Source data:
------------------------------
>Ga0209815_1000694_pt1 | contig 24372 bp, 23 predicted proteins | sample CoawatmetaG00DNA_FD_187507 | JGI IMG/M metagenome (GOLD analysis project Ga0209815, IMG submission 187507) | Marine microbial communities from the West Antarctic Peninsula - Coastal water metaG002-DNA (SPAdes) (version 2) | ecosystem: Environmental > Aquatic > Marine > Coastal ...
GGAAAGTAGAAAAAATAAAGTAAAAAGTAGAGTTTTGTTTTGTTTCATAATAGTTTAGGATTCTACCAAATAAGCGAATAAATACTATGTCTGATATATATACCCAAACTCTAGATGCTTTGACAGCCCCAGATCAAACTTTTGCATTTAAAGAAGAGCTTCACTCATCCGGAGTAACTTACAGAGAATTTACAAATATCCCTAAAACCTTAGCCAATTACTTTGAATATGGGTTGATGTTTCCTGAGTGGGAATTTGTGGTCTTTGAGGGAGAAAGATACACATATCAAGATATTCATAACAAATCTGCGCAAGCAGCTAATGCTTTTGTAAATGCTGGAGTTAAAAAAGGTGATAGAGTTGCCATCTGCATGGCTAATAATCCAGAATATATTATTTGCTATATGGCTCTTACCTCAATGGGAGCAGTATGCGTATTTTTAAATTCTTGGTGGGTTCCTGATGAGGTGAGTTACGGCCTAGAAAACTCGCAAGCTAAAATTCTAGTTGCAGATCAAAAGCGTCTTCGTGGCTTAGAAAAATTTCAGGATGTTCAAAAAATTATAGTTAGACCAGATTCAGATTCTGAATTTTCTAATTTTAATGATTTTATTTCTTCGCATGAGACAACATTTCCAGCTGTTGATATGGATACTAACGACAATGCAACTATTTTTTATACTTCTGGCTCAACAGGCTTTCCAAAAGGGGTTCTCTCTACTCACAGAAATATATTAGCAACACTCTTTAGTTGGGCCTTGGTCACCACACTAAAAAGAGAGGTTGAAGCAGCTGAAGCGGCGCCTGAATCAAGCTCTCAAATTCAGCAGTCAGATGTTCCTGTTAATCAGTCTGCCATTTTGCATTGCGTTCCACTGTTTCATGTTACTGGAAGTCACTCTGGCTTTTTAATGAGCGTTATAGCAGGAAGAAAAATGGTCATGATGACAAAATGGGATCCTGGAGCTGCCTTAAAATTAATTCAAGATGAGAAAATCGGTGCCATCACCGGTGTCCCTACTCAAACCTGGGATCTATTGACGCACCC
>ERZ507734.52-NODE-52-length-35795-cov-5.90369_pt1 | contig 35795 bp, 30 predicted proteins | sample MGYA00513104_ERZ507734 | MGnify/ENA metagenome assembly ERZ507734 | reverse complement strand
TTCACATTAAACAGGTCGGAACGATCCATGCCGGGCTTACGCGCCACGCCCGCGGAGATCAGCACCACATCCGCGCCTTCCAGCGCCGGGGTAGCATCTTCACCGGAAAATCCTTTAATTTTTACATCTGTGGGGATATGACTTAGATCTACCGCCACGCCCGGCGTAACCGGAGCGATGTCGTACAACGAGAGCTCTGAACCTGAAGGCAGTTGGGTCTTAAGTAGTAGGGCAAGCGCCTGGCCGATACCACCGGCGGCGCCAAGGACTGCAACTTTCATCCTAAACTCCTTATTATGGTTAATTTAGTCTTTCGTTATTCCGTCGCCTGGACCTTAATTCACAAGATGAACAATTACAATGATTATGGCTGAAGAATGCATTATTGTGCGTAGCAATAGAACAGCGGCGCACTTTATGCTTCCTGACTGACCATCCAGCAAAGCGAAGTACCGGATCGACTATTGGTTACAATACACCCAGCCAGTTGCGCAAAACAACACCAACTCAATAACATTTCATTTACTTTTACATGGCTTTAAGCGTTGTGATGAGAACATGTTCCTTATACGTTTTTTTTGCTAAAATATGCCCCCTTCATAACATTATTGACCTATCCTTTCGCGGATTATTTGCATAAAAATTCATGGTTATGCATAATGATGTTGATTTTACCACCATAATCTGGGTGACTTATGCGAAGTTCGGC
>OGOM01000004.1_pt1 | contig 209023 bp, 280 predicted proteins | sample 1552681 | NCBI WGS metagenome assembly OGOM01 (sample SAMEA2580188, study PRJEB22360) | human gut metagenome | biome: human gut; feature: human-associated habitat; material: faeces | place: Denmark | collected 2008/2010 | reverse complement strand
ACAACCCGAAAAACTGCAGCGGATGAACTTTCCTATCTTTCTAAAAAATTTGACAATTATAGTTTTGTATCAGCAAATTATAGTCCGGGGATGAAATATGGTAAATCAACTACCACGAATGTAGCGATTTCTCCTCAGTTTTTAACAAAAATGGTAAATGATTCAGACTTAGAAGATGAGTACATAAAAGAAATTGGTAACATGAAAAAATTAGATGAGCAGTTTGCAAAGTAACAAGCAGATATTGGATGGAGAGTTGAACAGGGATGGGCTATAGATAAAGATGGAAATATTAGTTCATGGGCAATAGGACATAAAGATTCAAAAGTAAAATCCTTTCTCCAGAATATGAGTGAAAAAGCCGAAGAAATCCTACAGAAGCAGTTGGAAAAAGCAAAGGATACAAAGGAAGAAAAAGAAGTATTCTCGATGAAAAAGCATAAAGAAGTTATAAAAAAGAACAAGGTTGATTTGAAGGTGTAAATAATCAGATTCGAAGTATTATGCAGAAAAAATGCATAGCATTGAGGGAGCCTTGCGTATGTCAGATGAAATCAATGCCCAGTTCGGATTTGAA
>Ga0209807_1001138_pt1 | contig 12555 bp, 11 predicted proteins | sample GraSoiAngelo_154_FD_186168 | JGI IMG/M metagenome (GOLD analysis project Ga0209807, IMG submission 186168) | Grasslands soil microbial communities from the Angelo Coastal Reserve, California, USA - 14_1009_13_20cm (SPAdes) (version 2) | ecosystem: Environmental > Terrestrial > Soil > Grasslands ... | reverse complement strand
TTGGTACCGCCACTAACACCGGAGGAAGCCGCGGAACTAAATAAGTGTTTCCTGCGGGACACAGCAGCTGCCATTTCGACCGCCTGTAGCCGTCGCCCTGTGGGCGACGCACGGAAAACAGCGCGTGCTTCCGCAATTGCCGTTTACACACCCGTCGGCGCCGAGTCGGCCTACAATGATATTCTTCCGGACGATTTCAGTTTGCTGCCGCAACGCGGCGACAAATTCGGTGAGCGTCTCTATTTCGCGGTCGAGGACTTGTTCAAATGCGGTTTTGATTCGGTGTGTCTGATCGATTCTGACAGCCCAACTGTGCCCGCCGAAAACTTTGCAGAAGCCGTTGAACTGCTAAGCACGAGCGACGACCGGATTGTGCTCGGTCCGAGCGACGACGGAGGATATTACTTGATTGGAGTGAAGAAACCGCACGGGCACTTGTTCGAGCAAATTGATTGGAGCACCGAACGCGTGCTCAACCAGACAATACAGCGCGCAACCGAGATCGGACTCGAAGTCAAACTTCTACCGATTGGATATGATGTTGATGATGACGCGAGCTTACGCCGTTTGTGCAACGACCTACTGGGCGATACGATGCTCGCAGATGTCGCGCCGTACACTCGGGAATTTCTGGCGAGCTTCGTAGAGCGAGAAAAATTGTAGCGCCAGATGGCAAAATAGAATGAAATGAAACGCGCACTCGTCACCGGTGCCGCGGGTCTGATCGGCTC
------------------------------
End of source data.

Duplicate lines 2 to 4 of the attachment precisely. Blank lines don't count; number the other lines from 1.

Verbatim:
GGAAAGTAGAAAAAATAAAGTAAAAAGTAGAGTTTTGTTTTGTTTCATAATAGTTTAGGATTCTACCAAATAAGCGAATAAATACTATGTCTGATATATATACCCAAACTCTAGATGCTTTGACAGCCCCAGATCAAACTTTTGCATTTAAAGAAGAGCTTCACTCATCCGGAGTAACTTACAGAGAATTTACAAATATCCCTAAAACCTTAGCCAATTACTTTGAATATGGGTTGATGTTTCCTGAGTGGGAATTTGTGGTCTTTGAGGGAGAAAGATACACATATCAAGATATTCATAACAAATCTGCGCAAGCAGCTAATGCTTTTGTAAATGCTGGAGTTAAAAAAGGTGATAGAGTTGCCATCTGCATGGCTAATAATCCAGAATATATTATTTGCTATATGGCTCTTACCTCAATGGGAGCAGTATGCGTATTTTTAAATTCTTGGTGGGTTCCTGATGAGGTGAGTTACGGCCTAGAAAACTCGCAAGCTAAAATTCTAGTTGCAGATCAAAAGCGTCTTCGTGGCTTAGAAAAATTTCAGGATGTTCAAAAAATTATAGTTAGACCAGATTCAGATTCTGAATTTTCTAATTTTAATGATTTTATTTCTTCGCATGAGACAACATTTCCAGCTGTTGATATGGATACTAACGACAATGCAACTATTTTTTATACTTCTGGCTCAACAGGCTTTCCAAAAGGGGTTCTCTCTACTCACAGAAATATATTAGCAACACTCTTTAGTTGGGCCTTGGTCACCACACTAAAAAGAGAGGTTGAAGCAGCTGAAGCGGCGCCTGAATCAAGCTCTCAAATTCAGCAGTCAGATGTTCCTGTTAATCAGTCTGCCATTTTGCATTGCGTTCCACTGTTTCATGTTACTGGAAGTCACTCTGGCTTTTTAATGAGCGTTATAGCAGGAAGAAAAATGGTCATGATGACAAAATGGGATCCTGGAGCTGCCTTAAAATTAATTCAAGATGAGAAAATCGGTGCCATCACCGGTGTCCCTACTCAAACCTGGGATCTATTGACGCACCC
>ERZ507734.52-NODE-52-length-35795-cov-5.90369_pt1 | contig 35795 bp, 30 predicted proteins | sample MGYA00513104_ERZ507734 | MGnify/ENA metagenome assembly ERZ507734 | reverse complement strand
TTCACATTAAACAGGTCGGAACGATCCATGCCGGGCTTACGCGCCACGCCCGCGGAGATCAGCACCACATCCGCGCCTTCCAGCGCCGGGGTAGCATCTTCACCGGAAAATCCTTTAATTTTTACATCTGTGGGGATATGACTTAGATCTACCGCCACGCCCGGCGTAACCGGAGCGATGTCGTACAACGAGAGCTCTGAACCTGAAGGCAGTTGGGTCTTAAGTAGTAGGGCAAGCGCCTGGCCGATACCACCGGCGGCGCCAAGGACTGCAACTTTCATCCTAAACTCCTTATTATGGTTAATTTAGTCTTTCGTTATTCCGTCGCCTGGACCTTAATTCACAAGATGAACAATTACAATGATTATGGCTGAAGAATGCATTATTGTGCGTAGCAATAGAACAGCGGCGCACTTTATGCTTCCTGACTGACCATCCAGCAAAGCGAAGTACCGGATCGACTATTGGTTACAATACACCCAGCCAGTTGCGCAAAACAACACCAACTCAATAACATTTCATTTACTTTTACATGGCTTTAAGCGTTGTGATGAGAACATGTTCCTTATACGTTTTTTTTGCTAAAATATGCCCCCTTCATAACATTATTGACCTATCCTTTCGCGGATTATTTGCATAAAAATTCATGGTTATGCATAATGATGTTGATTTTACCACCATAATCTGGGTGACTTATGCGAAGTTCGGC